The bill’s sponsor says Jacksonville is the last of Florida’s major cities to try a dockless mobility program.
City Council approved a one-year pilot program Feb. 11 that will bring e-scooters and e-bicycles Downtown.
District 5 Council member LeAnna Cumber introduced Ordinance 2020-26 on Jan. 14 to establish a permitting process and regulatory framework for dockless mobility devices.
The program sets travel boundaries for the electric scooters and bikes.
The southern and eastern boundary is the eastern edge of TIAA Bank Field along the Northbank Riverwalk. The northern boundary is Beaver Street.
The west end of the “Dockless Mobility Zone” ends at the JTA Jacksonville Regional Transportation Center, which is expected to open in late March.
Cumber said in January that she worked with JTA staff to draft the program’s boundaries and the Downtown Investment Authority to establish enforcement protocols. DIA oversees parking on the Northbank and Southbank.
Council approved the ordinance in an 18-0 vote. The bill is headed to Mayor Lenny Curry for his signature.
Rentals of dockless e-bicycles and e-scooters for short point-to-point trips in Downtown areas have been growing in popularity in Florida and the U.S.
According to Cumber, Jacksonville is the last of Florida’s major cities to try a dockless e-bicycle and e-scooter program.
Gov. Ron DeSantis legalized e-scooters and similar devices throughout the state in June by signing House Bill 453. It allows Florida cities to regulate micro mobility devices.
Companies like Uber JUMP Scooter, Lime, Bolt and Bird Rides Inc., which are operating throughout the state, will be able to apply for permits to operate on the Northbank.
The e-scooters and e-bicycles are equipped with a battery that power an electric motor. Companies will use geofencing, a form of GPS tracking technology, to detect when the bike or scooter leaves the designated area.
The corrals where the e-scooters and e-bicycles will park have to be installed on sidewalks that are 8 feet wide or greater. The ordinance allows the corrals in other areas with some restrictions.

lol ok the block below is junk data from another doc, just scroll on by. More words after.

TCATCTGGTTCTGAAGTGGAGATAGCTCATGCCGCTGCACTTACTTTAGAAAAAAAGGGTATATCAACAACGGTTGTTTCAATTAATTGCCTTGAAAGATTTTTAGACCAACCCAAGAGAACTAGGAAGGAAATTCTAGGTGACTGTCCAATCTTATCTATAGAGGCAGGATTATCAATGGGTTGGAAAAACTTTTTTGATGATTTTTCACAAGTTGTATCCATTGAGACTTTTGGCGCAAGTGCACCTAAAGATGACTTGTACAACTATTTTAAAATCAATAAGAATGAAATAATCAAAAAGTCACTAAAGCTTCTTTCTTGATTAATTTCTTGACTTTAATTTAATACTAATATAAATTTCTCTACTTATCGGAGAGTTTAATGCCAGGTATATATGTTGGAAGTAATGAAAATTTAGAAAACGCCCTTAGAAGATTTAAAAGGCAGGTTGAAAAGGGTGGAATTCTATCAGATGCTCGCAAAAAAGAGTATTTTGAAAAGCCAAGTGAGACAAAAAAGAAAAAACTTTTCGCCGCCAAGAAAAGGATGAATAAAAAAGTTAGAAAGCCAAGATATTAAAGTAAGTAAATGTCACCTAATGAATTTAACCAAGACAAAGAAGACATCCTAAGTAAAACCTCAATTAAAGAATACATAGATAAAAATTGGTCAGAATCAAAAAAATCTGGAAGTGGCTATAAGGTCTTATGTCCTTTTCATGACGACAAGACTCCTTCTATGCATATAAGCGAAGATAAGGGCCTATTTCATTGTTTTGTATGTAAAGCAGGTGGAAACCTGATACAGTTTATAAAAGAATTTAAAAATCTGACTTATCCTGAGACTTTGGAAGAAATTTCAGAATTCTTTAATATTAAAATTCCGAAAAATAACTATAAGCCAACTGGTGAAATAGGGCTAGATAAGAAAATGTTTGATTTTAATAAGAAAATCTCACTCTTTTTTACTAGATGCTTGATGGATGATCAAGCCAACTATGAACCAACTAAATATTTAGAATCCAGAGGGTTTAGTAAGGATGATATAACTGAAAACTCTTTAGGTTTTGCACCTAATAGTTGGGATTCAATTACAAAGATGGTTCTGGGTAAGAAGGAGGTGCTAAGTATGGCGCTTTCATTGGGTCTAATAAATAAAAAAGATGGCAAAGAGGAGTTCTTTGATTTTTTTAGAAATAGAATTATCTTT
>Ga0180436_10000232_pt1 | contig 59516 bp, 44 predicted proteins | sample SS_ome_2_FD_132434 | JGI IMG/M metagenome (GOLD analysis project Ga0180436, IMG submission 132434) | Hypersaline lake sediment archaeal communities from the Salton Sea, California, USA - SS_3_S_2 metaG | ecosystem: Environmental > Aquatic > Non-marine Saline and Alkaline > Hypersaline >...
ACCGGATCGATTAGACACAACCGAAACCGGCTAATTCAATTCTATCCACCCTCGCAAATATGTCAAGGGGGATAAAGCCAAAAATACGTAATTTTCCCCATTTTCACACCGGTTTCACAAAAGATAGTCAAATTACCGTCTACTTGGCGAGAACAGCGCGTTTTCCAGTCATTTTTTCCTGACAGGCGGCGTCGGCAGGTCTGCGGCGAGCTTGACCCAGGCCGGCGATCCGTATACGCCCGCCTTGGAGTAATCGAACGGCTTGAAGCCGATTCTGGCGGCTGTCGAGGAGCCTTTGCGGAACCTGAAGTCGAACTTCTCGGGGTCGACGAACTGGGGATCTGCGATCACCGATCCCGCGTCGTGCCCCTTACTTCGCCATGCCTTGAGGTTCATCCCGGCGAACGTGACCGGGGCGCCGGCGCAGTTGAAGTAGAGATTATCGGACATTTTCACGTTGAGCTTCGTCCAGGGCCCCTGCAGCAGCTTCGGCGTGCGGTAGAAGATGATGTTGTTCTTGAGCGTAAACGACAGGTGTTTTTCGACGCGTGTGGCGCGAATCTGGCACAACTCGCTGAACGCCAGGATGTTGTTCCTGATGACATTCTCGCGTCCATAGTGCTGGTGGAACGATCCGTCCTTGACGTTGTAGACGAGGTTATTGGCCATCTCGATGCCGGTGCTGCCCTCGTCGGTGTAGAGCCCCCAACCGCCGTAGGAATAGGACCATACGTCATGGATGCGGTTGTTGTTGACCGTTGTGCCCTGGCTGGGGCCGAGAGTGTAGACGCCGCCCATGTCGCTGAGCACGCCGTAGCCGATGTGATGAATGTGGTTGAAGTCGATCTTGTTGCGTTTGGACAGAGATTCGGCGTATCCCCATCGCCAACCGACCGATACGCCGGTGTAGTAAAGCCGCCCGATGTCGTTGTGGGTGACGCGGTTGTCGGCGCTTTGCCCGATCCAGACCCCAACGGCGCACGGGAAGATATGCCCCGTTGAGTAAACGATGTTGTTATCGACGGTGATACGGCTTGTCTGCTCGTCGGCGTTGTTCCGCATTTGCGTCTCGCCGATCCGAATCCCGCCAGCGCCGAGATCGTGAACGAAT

The program will have costs to the city, mainly for processing permits and additional staff hours to the DIA for enforcement. The city also will have to retrieve scooters and bikes left outside the program boundary.
Cumber wants to pass most of those costs on to operators through fees. For a company to install a corral and operate scooters there will be permit, renewal and annual fees. The companies also will have to purchase performance bonds for each device up to $10,000.
The program will allow the e-bicycle and e-scooter operators to set the rental rates.
According to the bill, no more than four companies will be able to operate a dockless mobility program in Jacksonville at one time but can have more than one type of mobility device.
Permits will be submitted to the city’s Planning and Development Department.
Cumber based her bill on an e-scooter initiative by the city of Fort Lauderdale. According to the South Florida Sun Sentinel, a series of accidents and one death resulted in Fort Lauderdale city officials drafting new safety rules for the devices in November.
The bill allows Council to make the program permanent if the e-scooter and e-bicycles are successful.
Cumber said she hopes the program boundaries can expand to include other areas of Downtown and neighborhoods like San Marco, Riverside and Brooklyn.